All of this is a rather meandering, and perhaps Irish way of getting to my main point, which is to discuss this very influential Celtic spiritual view, which I think has deep affinities with Tantra. For it is in mentioning meandering, too, that I think of some further influences, of Padraic O’Hare, with whom I had taken a class at Boston College, and Padraig O’Malley, 2009 Greeley Scholar for Peace and Justice at UMass Lowell and internationally known mediator. I remember vividly, when O’Malley gave the F. Bradford Morse Lecture at Middlesex Community College, he told the designated time keeper at the back of the room “Five minutes? Oh, I couldn’t possibly.” Indeed, I could (and did) listen to him for hours.
Six months ago, before The Considered Kula even existed, I posted to my other blog about my “drivetime listen” of an installment of “Being,” in particular an interview with John O’Donohue, and Irish poet and philosopher. As I said then,
As with so many other installments of Being (née Speaking of Faith), I was absolutely arrested, this time by the lyricism of a particularly Celtic take on divinity and embodiment, spirit and matter. I was so taken by the poetry with which complexities of our humanity rolled off O’Donohue’s tongue, that it made me sad he could no longer be heard in person. To my mind, Anam Cara will be worth a read, and hope that to your ear, O’Donohue will have been worth a listen. Please join the greater conversation, and cultivate an inner landscape.
Where does one begin? I started the post talking about music, so first let me quote what O’Donohue said of it in the interview, “Music is what language would love to be if it could.” More importantly, O’Donohue has some vital things to say about divinity and embodiment, spirit and matter, that I had only ever heard before in non-Western contexts. For instance, I love the simple opposition Anodea Judith sets up in her book Wheels of Life (2006; 1987), trying to “reweave the disparate concepts of East and West, spirit and matter, mind and body” in a quote from Marion Woodman “Matter without spirit is a corpse. Spirit without matter is a ghost.” (xv)
My journey to becoming post-Catholic has included a trip through books by Elaine Pagels on the Gnostic gospels, including The Gnostic Gospels (1989) and Beyond Belief (2004). Particularly in the second of these books, it is clear that the beliefs that survive in Catholicism today are those which then and now support Empire. It was this sense I had that these beliefs were thus a social and historical trap that was partly a precipitant for my leaving the church.
This particular phraseology, however, “post-Catholic” is meant to reflect that I respect what Thich Nhat Hahn has said in his dharma talk, “Peacemaking: How to Be It, How to Do It,” that one can’t cut one’s own spiritual roots. Mine are Catholic, and while I identify as Unitarian Universalist, and strongly with Anusara philosophy, I can’t bloom if I cut those Catholic roots. The patterns described as samskara can be positive as well as negative. There’s stuff to be salvaged here. (What can’t can be composted. It’s all good.) Among the other things to be salvaged is something that comes through in Krista Tippett’s conversation with O’Donohue, the nonduality of the transcendence and immanence, or intimacy, if you will, of the divine. It is this divine intimacy that O’Donohue’s book Anam Cara (1998), Gaelic for “soul friend” is meant to explore. It makes complete sense to me now that if Empire is what’s so heartbreaking about Catholicism, then the further one gets away from the Empire’s center, say to those wild landscapes of the Celts, then the closer one gets to authentic spiritual practice.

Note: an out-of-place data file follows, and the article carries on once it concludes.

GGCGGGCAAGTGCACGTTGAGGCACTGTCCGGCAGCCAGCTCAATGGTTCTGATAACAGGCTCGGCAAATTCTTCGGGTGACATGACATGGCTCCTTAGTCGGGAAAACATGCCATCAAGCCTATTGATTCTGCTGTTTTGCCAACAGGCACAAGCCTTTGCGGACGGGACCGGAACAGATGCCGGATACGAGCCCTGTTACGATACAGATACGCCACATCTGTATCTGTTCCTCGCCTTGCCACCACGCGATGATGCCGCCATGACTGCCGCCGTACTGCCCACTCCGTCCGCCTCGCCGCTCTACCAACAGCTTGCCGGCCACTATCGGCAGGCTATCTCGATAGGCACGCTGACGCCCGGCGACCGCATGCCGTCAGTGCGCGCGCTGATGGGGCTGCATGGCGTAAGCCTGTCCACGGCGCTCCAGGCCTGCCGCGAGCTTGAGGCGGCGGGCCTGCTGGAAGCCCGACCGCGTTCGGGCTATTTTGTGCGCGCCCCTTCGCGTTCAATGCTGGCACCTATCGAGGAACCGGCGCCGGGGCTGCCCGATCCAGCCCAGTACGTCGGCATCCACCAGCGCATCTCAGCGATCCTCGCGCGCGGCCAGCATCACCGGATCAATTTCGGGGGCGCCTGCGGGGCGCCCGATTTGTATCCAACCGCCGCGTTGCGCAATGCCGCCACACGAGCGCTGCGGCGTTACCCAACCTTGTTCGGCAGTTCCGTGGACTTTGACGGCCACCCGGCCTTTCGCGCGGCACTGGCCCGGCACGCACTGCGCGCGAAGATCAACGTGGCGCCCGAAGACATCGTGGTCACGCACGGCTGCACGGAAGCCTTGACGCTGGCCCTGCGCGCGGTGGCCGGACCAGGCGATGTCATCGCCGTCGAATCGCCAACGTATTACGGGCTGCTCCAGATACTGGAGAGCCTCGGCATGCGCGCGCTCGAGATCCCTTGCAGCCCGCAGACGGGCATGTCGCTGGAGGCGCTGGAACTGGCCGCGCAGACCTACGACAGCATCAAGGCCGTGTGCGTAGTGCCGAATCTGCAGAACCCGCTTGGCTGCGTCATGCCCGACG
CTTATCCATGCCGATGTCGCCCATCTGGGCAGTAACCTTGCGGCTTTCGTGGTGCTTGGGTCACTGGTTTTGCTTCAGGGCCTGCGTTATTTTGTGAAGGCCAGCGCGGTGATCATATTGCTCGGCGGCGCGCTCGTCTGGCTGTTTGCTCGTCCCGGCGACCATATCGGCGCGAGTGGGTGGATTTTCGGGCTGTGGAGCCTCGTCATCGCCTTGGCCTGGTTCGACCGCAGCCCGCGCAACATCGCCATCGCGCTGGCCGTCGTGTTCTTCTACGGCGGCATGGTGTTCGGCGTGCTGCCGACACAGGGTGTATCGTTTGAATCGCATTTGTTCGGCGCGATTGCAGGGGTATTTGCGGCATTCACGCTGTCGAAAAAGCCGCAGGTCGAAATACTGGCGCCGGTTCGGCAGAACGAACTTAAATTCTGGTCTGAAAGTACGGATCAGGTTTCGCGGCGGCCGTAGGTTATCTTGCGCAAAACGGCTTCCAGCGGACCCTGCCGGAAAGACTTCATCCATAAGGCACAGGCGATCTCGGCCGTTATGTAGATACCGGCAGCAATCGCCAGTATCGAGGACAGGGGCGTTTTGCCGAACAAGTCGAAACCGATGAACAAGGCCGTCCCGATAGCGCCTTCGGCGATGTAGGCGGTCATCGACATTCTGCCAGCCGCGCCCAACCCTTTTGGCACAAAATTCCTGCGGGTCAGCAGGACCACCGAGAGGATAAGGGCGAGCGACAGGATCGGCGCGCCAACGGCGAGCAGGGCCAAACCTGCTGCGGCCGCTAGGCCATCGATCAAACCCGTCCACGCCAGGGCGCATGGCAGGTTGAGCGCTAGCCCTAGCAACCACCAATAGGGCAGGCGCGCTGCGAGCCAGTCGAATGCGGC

Where comes this “body is bad” (and therefore matter is bad) dualism? Some trace it to Augustine of Hippo. Indeed, and I think this is the culminating vision of the post, all of that came recently rushing back to me in revisiting my roots. Momentarily, in the next post, I shall return to those wild landscapes of the Celts.
In this blog and elsewhere, I have struggled with articulating a philosophical basis what, for lack of a better term, might be called “positive thinking,” of looking for the good, that had deeper roots that the garden variety (pun intended) that others decry. I have already suggested that my chosen faith observes this positivity in extending “salvation” to all. How about those roots I’m not cutting? Where does positivity figure with roots that emphasize original sin? The Second Vatican Council abandoned the position “no salvation outside the church,” but are all truly welcome? The maintenance of Empire requires adopting a particular narrow set of beliefs, but a truly spiritual path is expansive and respects diversity. As Mohandas Gandhi said, “Truth is one, paths are many.”
These musings conclude in Part Four, “A Pelagian Optimism.”